President APPF also claims that the schools have to be extra cautious anyway as "terrorists and/or kidnappers may easily enter the campuses in the guise of the cops.
"It is difficult for 18,000 private schools in Lahore to employ security guards, as the income of most schools is limited," he adds.
Interestingly, whereas the security equipment bought by most schools is substandard, an average guard demands a monthly salary of Rs20,000. Those schools that fall in categories B and C can simply not afford this, which means they are at a constant risk. "The state must take responsibility of their security.
"It’s a pity that 500-odd FIRs have been registered against different school administrations under the National Action Plan (NAP) for the violation of the Standard Operating Procedures (SOPs) regarding security arrangements. Is this the way to treat those people who want education for their children?"
Dr Haider Ashraf, Deputy Inspector General (DIG) Operations, Lahore, does not deny that security is the responsibility of the state. He asserts that the institutions of the state are fully aware of the situation and working accordingly: "Police patrolling has been increased wherever there is a school."
However, he wants the schools to share the onus. "They [the schools] must ensure their security protocol. If they fail to do so, the police will take action against them.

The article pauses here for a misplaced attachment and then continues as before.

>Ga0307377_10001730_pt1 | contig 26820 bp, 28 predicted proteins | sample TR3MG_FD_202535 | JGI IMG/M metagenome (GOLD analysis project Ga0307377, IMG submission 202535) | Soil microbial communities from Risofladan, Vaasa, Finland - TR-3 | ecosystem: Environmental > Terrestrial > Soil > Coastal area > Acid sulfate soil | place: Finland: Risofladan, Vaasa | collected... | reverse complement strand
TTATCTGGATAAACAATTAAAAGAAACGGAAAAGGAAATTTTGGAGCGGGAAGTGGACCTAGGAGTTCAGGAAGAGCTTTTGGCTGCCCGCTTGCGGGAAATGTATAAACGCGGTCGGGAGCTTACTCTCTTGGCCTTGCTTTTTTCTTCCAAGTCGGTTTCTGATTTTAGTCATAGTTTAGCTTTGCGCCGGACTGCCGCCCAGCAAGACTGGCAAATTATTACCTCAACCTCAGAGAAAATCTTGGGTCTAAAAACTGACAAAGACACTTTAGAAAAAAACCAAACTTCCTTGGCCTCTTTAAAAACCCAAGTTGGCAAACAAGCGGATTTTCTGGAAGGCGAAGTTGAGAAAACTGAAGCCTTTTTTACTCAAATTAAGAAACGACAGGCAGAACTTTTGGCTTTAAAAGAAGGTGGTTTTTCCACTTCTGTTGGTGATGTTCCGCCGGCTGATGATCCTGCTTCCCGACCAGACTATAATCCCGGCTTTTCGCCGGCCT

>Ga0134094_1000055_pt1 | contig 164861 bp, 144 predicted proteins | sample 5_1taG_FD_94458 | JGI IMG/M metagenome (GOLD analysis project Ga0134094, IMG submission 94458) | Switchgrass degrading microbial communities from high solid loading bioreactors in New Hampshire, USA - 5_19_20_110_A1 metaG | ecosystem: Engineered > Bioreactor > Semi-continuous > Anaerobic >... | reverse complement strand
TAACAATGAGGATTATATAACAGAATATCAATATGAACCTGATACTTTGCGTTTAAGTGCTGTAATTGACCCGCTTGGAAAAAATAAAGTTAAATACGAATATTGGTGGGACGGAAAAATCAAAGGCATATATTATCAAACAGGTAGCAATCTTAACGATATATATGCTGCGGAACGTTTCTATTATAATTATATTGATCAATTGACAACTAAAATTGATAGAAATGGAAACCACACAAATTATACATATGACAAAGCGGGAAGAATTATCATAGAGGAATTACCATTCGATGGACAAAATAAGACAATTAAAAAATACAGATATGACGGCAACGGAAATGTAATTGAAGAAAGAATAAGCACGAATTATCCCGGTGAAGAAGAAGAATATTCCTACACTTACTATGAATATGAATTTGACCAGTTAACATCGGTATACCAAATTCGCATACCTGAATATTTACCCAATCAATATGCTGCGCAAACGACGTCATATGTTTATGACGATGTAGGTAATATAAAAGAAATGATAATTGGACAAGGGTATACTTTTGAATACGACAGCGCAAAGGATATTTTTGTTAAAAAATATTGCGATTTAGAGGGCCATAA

"The category-A schools have been provided with full security but the police cannot be deployed at every single place on earth."
For its part, the Punjab government is said to have devised a plan whereby it shall hire well-trained guards for government schools. Irfan Qaisar, Chairman TEVTA, Punjab, says the Home Department has "tasked us to train 170,000 security guards. We’ve received hundreds of thousands of applications from different districts. Admission shall be given only after their clearance by the special branch of police."
Of these, at least 20,000 guards shall be trained with the help of SSG commandos, army men, police officers, snipers and Rescue 1122 staff. "They will learn how to operate the metal detectors, scanners and walkthrough gates. We shall also teach them how to use rifles and other weapons."
According to Qaisar, 20 per cent of the security guards who are already working in different security agencies have applied for admission at TEVTA.